### Multiscale Problems in Mechanics: Spin Dynamics, Structure-Preserving Integration, and Data-Driven Methods

- Series
- Dissertation Defense
- Time
- Wednesday, July 7, 2021 - 10:30 for 2 hours
- Location
- BlueJeans: https://gatech.bluejeans.com/8515708345
- Speaker
- Renyi Chen – Georgia Tech – renyi@gatech.edu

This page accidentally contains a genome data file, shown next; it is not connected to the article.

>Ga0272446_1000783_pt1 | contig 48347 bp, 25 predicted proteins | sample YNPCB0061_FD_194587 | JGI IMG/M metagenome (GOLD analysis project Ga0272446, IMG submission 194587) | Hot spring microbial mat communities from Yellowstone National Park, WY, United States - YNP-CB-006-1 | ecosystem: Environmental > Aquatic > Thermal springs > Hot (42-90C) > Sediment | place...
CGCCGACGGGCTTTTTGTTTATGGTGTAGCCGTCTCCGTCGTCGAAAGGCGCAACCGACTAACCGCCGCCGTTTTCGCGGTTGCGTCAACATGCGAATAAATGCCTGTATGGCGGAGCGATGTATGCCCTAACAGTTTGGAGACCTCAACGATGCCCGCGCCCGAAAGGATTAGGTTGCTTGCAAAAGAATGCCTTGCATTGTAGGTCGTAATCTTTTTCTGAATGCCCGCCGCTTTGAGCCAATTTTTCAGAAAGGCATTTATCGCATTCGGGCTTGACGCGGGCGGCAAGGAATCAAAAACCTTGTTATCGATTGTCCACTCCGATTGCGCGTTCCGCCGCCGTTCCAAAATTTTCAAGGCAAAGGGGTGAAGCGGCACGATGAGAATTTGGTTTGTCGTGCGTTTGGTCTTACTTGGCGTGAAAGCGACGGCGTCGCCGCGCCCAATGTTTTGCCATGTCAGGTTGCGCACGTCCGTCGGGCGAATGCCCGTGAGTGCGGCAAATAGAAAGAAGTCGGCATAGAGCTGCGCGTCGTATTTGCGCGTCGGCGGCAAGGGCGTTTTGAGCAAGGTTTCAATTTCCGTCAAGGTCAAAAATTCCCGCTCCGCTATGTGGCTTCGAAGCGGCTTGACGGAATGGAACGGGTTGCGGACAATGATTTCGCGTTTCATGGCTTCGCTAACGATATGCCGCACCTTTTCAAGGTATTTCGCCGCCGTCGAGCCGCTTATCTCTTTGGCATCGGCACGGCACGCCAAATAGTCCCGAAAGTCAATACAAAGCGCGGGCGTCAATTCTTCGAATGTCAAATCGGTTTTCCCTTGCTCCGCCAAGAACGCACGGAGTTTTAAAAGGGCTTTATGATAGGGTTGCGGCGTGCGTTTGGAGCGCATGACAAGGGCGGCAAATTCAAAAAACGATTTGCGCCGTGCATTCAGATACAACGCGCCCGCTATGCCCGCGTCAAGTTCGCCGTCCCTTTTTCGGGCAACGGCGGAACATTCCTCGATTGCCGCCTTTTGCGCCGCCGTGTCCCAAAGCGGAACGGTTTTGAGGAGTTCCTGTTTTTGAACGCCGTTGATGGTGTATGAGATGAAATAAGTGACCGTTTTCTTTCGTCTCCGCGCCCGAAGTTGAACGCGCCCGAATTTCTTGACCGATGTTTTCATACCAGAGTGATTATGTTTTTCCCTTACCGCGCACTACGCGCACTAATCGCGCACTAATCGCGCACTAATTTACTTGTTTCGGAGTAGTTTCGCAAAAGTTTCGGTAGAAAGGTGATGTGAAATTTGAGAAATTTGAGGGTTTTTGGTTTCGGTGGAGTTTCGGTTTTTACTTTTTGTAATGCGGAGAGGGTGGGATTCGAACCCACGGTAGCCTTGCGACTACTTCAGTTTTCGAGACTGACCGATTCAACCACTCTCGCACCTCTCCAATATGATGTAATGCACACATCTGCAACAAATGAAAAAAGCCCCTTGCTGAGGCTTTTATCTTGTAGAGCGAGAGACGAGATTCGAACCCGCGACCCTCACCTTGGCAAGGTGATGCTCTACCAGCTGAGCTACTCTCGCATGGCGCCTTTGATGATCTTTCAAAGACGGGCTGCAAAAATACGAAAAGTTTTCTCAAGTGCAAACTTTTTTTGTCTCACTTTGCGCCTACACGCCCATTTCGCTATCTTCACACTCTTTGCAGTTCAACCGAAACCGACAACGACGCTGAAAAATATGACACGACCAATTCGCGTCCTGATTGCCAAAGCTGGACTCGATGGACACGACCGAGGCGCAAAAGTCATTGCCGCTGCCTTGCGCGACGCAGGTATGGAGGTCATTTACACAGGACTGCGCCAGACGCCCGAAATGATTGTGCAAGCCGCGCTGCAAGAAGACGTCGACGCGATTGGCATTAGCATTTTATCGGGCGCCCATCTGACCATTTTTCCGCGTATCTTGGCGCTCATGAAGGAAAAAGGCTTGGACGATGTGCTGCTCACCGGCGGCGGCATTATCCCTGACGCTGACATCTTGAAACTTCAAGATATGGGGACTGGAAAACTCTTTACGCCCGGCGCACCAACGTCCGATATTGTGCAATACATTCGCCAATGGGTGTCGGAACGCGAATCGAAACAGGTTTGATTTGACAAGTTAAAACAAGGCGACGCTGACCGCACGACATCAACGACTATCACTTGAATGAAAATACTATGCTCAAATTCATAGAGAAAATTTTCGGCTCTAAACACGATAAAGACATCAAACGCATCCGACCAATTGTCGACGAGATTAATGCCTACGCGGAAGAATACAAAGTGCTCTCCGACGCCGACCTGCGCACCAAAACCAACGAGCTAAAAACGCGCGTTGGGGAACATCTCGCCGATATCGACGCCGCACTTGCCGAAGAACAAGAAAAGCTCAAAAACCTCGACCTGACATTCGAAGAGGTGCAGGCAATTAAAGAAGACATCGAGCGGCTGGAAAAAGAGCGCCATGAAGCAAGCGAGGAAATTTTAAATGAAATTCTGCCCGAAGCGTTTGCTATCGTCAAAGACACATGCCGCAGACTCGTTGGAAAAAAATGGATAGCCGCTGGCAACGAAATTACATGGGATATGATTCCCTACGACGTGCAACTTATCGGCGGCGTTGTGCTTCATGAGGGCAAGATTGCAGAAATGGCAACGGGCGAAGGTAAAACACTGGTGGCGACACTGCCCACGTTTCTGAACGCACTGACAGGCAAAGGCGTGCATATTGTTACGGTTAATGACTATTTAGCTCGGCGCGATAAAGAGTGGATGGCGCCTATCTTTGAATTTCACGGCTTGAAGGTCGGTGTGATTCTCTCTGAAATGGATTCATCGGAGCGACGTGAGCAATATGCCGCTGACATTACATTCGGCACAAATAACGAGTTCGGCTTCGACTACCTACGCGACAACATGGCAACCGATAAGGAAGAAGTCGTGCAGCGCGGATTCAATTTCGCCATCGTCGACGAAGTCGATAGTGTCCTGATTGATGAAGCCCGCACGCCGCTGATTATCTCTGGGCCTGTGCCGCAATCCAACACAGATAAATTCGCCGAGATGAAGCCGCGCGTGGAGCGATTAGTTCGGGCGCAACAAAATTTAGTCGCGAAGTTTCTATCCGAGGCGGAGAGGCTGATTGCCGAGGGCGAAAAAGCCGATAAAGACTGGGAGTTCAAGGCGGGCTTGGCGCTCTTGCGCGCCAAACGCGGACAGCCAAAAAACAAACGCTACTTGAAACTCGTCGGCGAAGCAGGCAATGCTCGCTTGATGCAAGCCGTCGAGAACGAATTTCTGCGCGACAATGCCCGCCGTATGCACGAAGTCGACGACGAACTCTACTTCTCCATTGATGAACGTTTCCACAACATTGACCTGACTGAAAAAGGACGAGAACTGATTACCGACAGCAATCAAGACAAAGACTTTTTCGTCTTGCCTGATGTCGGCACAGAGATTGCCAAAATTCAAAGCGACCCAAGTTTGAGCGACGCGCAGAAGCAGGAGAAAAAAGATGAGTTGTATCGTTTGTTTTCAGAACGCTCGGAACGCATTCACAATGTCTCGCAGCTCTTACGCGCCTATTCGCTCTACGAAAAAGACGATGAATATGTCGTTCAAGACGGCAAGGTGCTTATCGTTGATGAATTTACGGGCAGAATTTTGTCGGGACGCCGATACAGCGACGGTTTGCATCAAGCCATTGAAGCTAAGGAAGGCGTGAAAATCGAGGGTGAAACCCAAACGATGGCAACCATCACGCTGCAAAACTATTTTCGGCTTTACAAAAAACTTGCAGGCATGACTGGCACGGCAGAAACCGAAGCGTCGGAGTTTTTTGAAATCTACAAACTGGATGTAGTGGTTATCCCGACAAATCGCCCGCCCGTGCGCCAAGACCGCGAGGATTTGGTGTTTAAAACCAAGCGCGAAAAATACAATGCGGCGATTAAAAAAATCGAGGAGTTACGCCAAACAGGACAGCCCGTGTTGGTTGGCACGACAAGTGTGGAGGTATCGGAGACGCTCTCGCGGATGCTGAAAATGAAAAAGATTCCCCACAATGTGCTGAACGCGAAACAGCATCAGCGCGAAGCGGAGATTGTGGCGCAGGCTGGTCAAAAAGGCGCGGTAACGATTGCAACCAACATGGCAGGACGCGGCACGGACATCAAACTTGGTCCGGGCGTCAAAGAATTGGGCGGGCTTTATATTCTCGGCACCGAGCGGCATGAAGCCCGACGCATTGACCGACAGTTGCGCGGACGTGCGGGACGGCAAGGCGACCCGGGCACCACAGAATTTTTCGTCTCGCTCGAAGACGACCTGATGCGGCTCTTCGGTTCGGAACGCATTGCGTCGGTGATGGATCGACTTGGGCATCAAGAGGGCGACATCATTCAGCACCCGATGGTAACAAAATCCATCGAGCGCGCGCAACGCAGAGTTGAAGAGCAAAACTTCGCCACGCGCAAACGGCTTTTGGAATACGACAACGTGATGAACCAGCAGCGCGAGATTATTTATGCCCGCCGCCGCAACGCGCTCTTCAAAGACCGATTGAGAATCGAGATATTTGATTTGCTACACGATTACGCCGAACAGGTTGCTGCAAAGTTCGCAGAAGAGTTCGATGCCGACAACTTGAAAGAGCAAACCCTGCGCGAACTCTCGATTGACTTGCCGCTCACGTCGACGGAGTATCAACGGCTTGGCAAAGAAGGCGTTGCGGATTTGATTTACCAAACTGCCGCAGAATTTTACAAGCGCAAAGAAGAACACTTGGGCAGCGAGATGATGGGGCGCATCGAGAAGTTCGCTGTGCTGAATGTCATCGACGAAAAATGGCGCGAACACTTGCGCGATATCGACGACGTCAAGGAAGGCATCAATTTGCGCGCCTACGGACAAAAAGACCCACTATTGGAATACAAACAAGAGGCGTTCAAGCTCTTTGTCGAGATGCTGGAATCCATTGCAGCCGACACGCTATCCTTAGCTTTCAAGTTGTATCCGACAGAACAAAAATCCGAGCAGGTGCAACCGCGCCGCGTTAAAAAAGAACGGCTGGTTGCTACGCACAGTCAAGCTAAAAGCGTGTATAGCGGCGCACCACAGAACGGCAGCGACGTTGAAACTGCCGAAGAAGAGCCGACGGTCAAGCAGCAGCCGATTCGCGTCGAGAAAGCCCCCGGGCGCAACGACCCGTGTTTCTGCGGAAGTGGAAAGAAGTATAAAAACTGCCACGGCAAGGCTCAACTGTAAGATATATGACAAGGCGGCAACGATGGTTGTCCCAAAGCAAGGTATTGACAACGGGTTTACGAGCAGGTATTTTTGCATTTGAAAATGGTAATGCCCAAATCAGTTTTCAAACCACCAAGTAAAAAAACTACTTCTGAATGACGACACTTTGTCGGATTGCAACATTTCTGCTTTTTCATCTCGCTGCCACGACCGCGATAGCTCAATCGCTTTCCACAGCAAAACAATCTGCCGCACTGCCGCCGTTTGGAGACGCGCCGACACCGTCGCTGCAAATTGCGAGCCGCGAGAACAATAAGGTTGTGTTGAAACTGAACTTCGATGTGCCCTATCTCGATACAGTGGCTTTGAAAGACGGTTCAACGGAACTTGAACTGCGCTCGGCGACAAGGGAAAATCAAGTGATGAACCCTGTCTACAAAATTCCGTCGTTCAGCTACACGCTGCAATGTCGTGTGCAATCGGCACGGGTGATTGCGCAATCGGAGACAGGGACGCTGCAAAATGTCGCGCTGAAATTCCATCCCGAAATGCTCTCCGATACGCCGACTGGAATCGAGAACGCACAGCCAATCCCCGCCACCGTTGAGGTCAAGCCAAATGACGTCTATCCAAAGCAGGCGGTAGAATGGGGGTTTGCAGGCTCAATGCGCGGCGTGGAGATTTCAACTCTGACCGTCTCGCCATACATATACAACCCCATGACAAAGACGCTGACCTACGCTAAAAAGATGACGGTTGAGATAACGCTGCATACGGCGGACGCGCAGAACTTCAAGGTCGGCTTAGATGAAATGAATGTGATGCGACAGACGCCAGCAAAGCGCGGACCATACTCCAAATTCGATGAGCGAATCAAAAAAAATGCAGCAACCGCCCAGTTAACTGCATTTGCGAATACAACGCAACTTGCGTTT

This thesis focuses on analyzing the physics and designing multiscale methods for nonlinear dynamics in mechanical systems, such as those in astronomy. The planetary systems (e.g. the Solar System) are of great interest as rich dynamics of different scales contribute to many interesting physics. Outside the Solar System, a bursting number of exoplanets have been discovered in recent years, raising interest in understanding the effects of the spin dynamics to the habitability. In part I of this thesis, we investigate the spin dynamics of circumbinary exoplanets, which are planets that orbit around stellar binaries. We found that habitable zone planets around the stellar binaries in near coplanar orbits may hold higher potential for stable climate compared to their single star analogues. And in terms of methodology, secular theory of the slow dominating dynamics is calculated via averaging. Beyond analyzing the dynamics mathematically, to simulate the spin-orbit dynamics for long term accurately, symplectic Lie-group (multiscale) integrators are designed to simulate systems consisting of gravitationally interacting rigid bodies in part II of the thesis. Schematically, slow and fast scales are tailored to compose efficient algorithms. And the integrators are tested via our package GRIT. For the systems that are almost impossible to simulate (e.g. the Solar System with the asteroid belt), how can we understand the dynamics from the observations? In part III, we consider the learning and prediction of nonlinear time series purely from observations of symplectic maps. We represent the symplectic map by a generating function, which we approximate by a neural network (hence the name GFNN). And we will prove, under reasonable assumptions, the global prediction error grows at most linearly with long prediction time as the prediction map is symplectic.